9,110 acres (14.2 square miles)
The proposed Spraddle Creek Wilderness Addition occupies half of Bald Mountain. It includes both creeks that drain the western slopes of Bald Mountain: Middle Creek and Spraddle Creek flow into the Gore Creek within the Vail town limits. The elevation ranges from 8,300 feet near Vail to 12,136 feet on Bald Mountain. Bald Mountain is part of the Gore Range and is a significant landform that is highly visible from Vail Ski Area. The terrain here mostly consists of large moderately-steep hillsides heavily-forested with Engelmann spruce and subalpine fir. Lodgepole pines and aspens are also present in the lower elevations.
What’s special about it
Transition zone: This area has critical importance as a buffer between urban development in Vail and the Eagles Nest Wilderness Area. The landscape west of the proposal area has seen significant ecosystem modification from road construction and logging, making the intact nature of Spraddle Creek evermore important.
Ecology: Wildlife uses this area as a mid-elevation movement corridor between high peaks of the Gore Range and the Gore Creek valley. Mule deer and elk are abundant here in the summer and the area is used for elk calving. The ridge along the Area’s eastern boundary is prime habitat for Canada lynx, a state-endangered and nationally-threatened species, as well as home to bighorn sheep and mountain goats.
Recreation: The proximity of this area to Vail makes it extremely valuable for recreational uses. It is a popular hunting and horseback riding destination. The Middle Creek and Son of Middle Creek Trails are very popular among mountain bikers, as they are easily accessible from town. The Eiseman Hut sits on a high ridge along the north edge of the proposal area, and provides access to excellent backcountry skiing terrain protected by the proposal. Spraddle Creek provides relatively easy access for quiet-use recreationists, opportunities that are increasingly rare and important as the hustle and bustle in the Vail Valley erodes many nearby quiet opportunities.
Motorized recreation: There has been some illegal motorized encroachment into this proposed Wilderness Addition from Spraddle Creek Road and Red Sandstone Road.
Logging: The area to the north of the unit was heavily logged during the 1940s. While the forest has regenerated well, the maze of closed and abandoned roads in the area may provide a launching point for illegal motorized use into the unit. As bark beetle-caused tree mortality increases in the area, there will be calls for more logging in an attempt to do something about this natural phenomenon. Any treatments intended to address beetle spread and tree mortality may cause more ecological harm than good and the landscape should be protected from the roads that would accompany potential beetle treatments.
Division of Wildlife habitat qualities, species of significance
Spraddle Creek has areas of rolling valleys to very steep slopes and high ridges containing spruce fir, aspen, lodgepole pine and grassland meadows. The area supports abundant wildlife; elk, deer, black bear, mountain lion, bighorn sheep, rocky mountain goat, blue grouse, pine martin, snowshoe hare and lynx. Rocky mountain goats use the area as overall habitat. Winter use of the area is limited to pine martin, blue grouse, snowshoe hare and lynx because of the high elevation. In the summer the area provides high quality habitat for both elk and deer; summer range, production areas and migration corridors. The area does contain potential lynx habitat. The area is significant for its lack of roads which provides excellent solitude and abundant wildlife.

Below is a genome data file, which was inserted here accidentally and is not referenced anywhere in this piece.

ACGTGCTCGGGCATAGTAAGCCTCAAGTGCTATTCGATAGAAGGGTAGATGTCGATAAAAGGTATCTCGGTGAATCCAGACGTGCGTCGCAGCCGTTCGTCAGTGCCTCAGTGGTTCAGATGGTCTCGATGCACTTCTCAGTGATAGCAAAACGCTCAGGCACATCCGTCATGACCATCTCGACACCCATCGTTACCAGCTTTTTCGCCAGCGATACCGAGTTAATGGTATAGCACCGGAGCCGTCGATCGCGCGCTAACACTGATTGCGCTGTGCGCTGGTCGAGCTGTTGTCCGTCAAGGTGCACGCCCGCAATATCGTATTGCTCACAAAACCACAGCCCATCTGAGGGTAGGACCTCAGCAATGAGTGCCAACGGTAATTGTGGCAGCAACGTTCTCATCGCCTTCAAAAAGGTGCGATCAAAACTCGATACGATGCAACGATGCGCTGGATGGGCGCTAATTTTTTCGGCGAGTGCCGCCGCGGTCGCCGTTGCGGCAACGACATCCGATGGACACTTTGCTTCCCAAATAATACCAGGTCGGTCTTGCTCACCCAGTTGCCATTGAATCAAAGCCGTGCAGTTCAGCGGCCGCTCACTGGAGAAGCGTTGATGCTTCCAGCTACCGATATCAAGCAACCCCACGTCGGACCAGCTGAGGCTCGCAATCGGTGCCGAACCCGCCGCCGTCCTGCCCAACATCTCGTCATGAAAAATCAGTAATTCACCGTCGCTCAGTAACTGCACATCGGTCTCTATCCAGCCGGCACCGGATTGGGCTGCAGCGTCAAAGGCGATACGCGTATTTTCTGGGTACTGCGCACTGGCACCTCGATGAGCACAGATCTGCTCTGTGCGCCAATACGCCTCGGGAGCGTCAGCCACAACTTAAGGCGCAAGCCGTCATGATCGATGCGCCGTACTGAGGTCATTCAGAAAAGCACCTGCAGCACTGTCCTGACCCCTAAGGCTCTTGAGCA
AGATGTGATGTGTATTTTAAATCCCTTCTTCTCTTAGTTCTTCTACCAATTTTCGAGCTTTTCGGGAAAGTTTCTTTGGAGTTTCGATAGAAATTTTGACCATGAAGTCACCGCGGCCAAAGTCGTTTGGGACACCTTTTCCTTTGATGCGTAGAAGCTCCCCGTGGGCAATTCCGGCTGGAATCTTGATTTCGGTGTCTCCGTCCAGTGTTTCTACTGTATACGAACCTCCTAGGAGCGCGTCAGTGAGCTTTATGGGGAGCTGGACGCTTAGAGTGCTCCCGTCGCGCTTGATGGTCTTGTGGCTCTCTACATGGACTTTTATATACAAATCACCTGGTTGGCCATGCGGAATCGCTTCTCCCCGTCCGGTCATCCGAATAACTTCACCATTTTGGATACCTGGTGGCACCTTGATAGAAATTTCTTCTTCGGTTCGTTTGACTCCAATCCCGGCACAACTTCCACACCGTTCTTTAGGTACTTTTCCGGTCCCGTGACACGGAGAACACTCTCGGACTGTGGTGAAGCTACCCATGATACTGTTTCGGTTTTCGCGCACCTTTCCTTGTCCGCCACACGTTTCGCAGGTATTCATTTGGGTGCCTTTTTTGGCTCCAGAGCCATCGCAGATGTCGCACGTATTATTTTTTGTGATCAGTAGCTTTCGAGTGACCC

Clarifying accommodations might be necessary to ensure efficient operation of municipal water delivery facilities. Conversations about details of this continue.
The proposed Spraddle Creek Addition is one of 12 roadless areas that are contiguous with the Eagles Nest Wilderness, and together form a roadless complex of over 168,000 acres (262 square miles).
How to get there
The proposed Spraddle Creek Addition to the Eagles Nest Wilderness is located immediately north of Vail. There are two main access roads to the area:
• Spraddle Creek Road (FS 737; 4WD) penetrates the southern portion of the unit. It begins near the Spraddle Creek subdivision, travels up the creek past a shepherd's camp, and ends at a hunter's camp near the divide overlooking Vail and Vail Ski Area. From the base of Spraddle Creek Road, the Middle Creek Trail (2135) travels up Middle Creek to FS 719, north of the unit.
• The other access is provided by Red Sandstone Road (FS 700; improved dirt) from Vail. After about 3 miles, bear north on Lost Lake Road (FS 786). Just beyond this junction, the Son of Middle Creek Trail (2136) heads SE toward Middle Creek Trail. From FS 786, bear right on FS 719 and pass many closed timber roads. This road leads to the Eiseman Hut of the 10th Mountain Hut Association, on the northern edge of the unit. The Eiseman Hut can also be reached on skis from Spraddle Creek.
• The Middle Creek and Son of Middle Creek Trails are open to mountain biking, and are the only maintained trails in the area.
• The USGS 7 1⁄2' quads for the Spraddle Creek area are Vail West and Vail East.